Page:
As everyone's arranging their faces into facsimiles of happy, the camera rushes in on Cunanan's face, just in time for it to fall.
Cunanan makes a list with a fountain pen. Next to the list on the desk is the photo from the party, with everyone's faces but Cunanan's and David's scratched out.
Little on the nose. The list, which Cunanan is now presenting to Norman, is of "requirements" for Cunanan and Norman to stay together, and includes a Mercedes convertible, first-class berths on international AND domestic flights, and getting jumped into Norman's will -- as his sole heir. As Norman dryly reads the list aloud, Cunanan -- attired in what he thinks is the height of unironic beachfront posh: a sweater draped around his shoulders, crisp Bermudas, and driving mocs -- snots that he's been with Norman for over a year, devoting his life to making Norman happy and making "enormous sacrifices." Hard to say if Norman deliberately sets a trap for Cunanan here or just can't bother pretending he buys his shit anymore, but he asks mildly what sacrifices, exactly. "Love," the overstepper says with a defiant lift of his chin. Whose love? "My parents." Right, Norman mutters, "the New York billionaires." They disinherited me, Cunanan crazy-eyeses, when they found out he "was living with an older gay man." Norman, who seems more resigned to having to bust this asswipe than anything else, asks if Cunanan knows how Norman got so successful. It's hard work -- and "due diligence." Cunanan unwisely sticks with the snitty tone and asks what Norman's saying. He's saying Cunanan's name isn't DeSilva, as he's evidently been claiming; it's Cunanan. Push in on Cunanan looking very young and legit frightened; he denies it, and that as of a year and a half ago, he was working in a Thrifty drugstore for six bucks an hour and living with his mom. "Mary Ann?" Norman prompts, and finally Cunanan is silenced. He gets a million-mile stare, then flounces from the room.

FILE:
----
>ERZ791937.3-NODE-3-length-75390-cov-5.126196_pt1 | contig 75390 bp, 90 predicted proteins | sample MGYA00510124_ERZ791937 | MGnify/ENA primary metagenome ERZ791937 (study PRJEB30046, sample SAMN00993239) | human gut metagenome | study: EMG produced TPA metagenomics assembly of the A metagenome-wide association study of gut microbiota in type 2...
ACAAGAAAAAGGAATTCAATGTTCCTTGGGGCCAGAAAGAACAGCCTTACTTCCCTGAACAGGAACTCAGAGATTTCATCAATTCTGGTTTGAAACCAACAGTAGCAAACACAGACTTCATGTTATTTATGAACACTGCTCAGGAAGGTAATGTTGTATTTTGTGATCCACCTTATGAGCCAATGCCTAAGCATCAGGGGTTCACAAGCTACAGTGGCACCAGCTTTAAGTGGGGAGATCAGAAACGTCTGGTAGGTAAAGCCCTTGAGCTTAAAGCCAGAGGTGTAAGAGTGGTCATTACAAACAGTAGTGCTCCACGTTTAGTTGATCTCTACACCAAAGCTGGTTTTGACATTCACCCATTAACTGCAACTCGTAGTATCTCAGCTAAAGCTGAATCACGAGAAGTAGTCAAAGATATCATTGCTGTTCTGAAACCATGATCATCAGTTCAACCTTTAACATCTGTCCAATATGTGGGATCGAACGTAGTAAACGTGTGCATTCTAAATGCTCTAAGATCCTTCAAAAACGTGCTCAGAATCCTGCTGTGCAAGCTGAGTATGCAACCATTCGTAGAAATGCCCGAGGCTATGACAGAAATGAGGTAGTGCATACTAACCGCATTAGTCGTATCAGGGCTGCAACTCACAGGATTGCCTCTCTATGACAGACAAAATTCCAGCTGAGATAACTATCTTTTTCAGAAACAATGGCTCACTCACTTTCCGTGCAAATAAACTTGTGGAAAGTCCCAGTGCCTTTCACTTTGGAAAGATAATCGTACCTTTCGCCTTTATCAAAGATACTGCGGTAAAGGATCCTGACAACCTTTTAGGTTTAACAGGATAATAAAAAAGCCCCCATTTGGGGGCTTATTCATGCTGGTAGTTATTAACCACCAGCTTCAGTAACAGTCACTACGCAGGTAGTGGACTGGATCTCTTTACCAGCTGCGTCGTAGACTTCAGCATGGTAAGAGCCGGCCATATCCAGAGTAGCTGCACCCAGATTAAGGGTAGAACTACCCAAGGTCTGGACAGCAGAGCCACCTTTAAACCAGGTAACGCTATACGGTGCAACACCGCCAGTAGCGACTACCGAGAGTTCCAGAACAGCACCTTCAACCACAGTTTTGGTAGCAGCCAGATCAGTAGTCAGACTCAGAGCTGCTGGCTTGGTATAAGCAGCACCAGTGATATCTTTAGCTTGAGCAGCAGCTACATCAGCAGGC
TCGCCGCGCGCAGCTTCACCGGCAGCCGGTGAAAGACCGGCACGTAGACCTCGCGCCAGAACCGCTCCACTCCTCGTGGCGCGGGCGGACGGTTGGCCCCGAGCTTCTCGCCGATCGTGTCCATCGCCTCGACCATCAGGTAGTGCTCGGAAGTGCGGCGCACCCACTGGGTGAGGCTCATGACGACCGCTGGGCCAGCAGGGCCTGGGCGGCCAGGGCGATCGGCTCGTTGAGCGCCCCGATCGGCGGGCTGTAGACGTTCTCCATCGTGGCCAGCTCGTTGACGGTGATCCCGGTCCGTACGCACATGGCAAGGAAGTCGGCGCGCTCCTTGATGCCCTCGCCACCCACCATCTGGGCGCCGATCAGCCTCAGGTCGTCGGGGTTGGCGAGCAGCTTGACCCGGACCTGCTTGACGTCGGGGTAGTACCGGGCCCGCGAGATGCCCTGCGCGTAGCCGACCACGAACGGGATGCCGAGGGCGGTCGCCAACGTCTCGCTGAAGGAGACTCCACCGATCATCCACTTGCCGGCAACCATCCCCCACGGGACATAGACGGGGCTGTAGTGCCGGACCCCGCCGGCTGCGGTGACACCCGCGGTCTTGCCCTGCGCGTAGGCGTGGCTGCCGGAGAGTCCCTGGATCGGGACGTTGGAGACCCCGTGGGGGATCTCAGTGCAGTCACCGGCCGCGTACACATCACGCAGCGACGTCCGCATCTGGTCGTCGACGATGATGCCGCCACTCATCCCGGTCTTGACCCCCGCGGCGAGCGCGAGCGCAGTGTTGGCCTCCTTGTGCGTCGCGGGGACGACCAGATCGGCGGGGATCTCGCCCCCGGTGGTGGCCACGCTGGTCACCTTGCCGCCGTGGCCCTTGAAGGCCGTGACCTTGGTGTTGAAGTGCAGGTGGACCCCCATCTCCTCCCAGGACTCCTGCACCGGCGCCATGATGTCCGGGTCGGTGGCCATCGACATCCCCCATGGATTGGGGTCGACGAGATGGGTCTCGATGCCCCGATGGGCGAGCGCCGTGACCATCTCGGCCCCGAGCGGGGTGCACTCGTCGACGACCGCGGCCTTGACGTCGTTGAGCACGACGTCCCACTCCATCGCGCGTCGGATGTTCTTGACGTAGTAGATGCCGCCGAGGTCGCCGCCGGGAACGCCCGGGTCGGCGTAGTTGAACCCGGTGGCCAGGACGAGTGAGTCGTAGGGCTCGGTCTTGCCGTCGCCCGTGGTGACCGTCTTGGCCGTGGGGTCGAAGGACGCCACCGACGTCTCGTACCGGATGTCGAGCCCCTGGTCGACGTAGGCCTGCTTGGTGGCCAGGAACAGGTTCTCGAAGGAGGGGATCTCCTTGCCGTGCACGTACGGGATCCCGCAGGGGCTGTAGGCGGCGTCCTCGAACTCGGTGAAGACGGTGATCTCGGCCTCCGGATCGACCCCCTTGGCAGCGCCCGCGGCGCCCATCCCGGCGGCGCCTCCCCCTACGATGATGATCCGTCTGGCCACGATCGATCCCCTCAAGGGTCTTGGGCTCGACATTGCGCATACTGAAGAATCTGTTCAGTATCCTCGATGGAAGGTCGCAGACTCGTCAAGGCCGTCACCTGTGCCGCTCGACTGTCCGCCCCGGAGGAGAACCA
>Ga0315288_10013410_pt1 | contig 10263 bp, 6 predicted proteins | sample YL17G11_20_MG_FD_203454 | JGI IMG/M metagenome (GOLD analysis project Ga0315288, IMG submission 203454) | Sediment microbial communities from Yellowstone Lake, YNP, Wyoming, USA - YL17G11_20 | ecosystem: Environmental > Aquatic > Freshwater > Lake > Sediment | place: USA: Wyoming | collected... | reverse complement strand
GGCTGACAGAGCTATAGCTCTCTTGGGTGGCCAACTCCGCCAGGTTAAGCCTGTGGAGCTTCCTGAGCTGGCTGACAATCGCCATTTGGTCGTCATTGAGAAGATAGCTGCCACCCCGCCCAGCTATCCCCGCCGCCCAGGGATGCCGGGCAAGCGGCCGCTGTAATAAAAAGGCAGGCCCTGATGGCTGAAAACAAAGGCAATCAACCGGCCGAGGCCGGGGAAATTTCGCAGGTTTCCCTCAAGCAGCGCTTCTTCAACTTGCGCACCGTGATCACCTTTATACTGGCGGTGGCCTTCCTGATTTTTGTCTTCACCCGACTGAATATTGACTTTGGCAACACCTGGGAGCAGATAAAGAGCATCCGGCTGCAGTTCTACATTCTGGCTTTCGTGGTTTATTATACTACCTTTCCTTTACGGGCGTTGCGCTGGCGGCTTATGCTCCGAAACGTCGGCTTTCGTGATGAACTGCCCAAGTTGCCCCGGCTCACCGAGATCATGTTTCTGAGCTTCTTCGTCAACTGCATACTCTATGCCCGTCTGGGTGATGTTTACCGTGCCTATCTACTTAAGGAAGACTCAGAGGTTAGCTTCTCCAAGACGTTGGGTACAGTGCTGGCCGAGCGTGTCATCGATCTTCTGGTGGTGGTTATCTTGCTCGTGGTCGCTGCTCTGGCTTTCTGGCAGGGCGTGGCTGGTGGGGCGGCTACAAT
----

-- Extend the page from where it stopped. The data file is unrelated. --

Norman watches him with a "bye bitch" expression, then follows him out to the balcony, where Cunanan is staring miffily out to sea. He rounds on Norman with an accusing "You investigated me?" Norman evenly notes that Cunanan investigated him; no way they met "by chance." Cunanan knew what books he liked, what kind of music...he'd researched Norman, to target him (Norman uses the word "pursued," but: yeah). Norman then points out Cunanan isn't a prisoner there. In fact, he's not even Norman's partner, really, since they haven't had sex in months. Cunanan quickly brats that "if you give me everything on that list, sex can become more regular." Norman snorts, clumsily exposits that Cunanan never saves any money because he's always splashing out on other people, and says he'll up Cunanan's allowance, but the first-class flights: no. He'd also pay for Cunanan to finish his college degree. Cunanan sulks that he already has a PhD, but Norman is getting irritated, and says no, he really doesn't; he has two semesters of a history degree at UCSD. Cunanan is decompensating back in time, verbally stomping his foot at the idea of going back to school, or anything else that's work: "It's ordinary!" Norman's like, being smart is pointless unless it's "in the service of" something, by which he presumably doesn't mean grifting, but Cunanan announces that he "want[s] that list" or he's leaving. Norman sighs that Cunanan's made a beautiful home there, and he wants Cunanan to be happy, truly; he doesn't even mind the constant lies, except for one, and that's that Norman is a fool. Cunanan whines that he probably lost "the love of his life" because he lives with Norman. Confirming that Cunanan means David, Norman groans, "Oh, boy," and basically asks if, once he's made Norman's heir, Cunanan is already dreaming of the day Norman's out of the way. Cunanan is literally pouting with his arms folded